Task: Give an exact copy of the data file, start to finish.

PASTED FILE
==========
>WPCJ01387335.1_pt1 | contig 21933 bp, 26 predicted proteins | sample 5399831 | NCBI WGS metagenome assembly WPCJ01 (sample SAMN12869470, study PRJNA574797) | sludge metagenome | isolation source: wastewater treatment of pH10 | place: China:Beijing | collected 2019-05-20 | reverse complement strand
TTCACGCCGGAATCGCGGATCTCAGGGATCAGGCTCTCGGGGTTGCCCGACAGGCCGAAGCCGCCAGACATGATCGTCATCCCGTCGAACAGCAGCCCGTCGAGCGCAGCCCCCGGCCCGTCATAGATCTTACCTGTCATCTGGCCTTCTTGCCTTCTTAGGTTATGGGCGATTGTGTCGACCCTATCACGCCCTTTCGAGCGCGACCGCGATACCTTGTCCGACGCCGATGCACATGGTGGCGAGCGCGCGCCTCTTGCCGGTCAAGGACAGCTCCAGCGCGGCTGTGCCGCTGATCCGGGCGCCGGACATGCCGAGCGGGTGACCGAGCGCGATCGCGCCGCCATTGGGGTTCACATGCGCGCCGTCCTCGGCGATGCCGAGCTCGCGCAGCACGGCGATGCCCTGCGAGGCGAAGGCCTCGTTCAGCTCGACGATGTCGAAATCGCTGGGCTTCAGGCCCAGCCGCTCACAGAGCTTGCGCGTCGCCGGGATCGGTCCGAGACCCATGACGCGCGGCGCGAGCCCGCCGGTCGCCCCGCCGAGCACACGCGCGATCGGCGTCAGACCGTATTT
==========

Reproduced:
>WPCJ01387335.1_pt1 | contig 21933 bp, 26 predicted proteins | sample 5399831 | NCBI WGS metagenome assembly WPCJ01 (sample SAMN12869470, study PRJNA574797) | sludge metagenome | isolation source: wastewater treatment of pH10 | place: China:Beijing | collected 2019-05-20 | reverse complement strand
TTCACGCCGGAATCGCGGATCTCAGGGATCAGGCTCTCGGGGTTGCCCGACAGGCCGAAGCCGCCAGACATGATCGTCATCCCGTCGAACAGCAGCCCGTCGAGCGCAGCCCCCGGCCCGTCATAGATCTTACCTGTCATCTGGCCTTCTTGCCTTCTTAGGTTATGGGCGATTGTGTCGACCCTATCACGCCCTTTCGAGCGCGACCGCGATACCTTGTCCGACGCCGATGCACATGGTGGCGAGCGCGCGCCTCTTGCCGGTCAAGGACAGCTCCAGCGCGGCTGTGCCGCTGATCCGGGCGCCGGACATGCCGAGCGGGTGACCGAGCGCGATCGCGCCGCCATTGGGGTTCACATGCGCGCCGTCCTCGGCGATGCCGAGCTCGCGCAGCACGGCGATGCCCTGCGAGGCGAAGGCCTCGTTCAGCTCGACGATGTCGAAATCGCTGGGCTTCAGGCCCAGCCGCTCACAGAGCTTGCGCGTCGCCGGGATCGGTCCGAGACCCATGACGCGCGGCGCGAGCCCGCCGGTCGCCCCGCCGAGCACACGCGCGATCGGCGTCAGACCGTATTT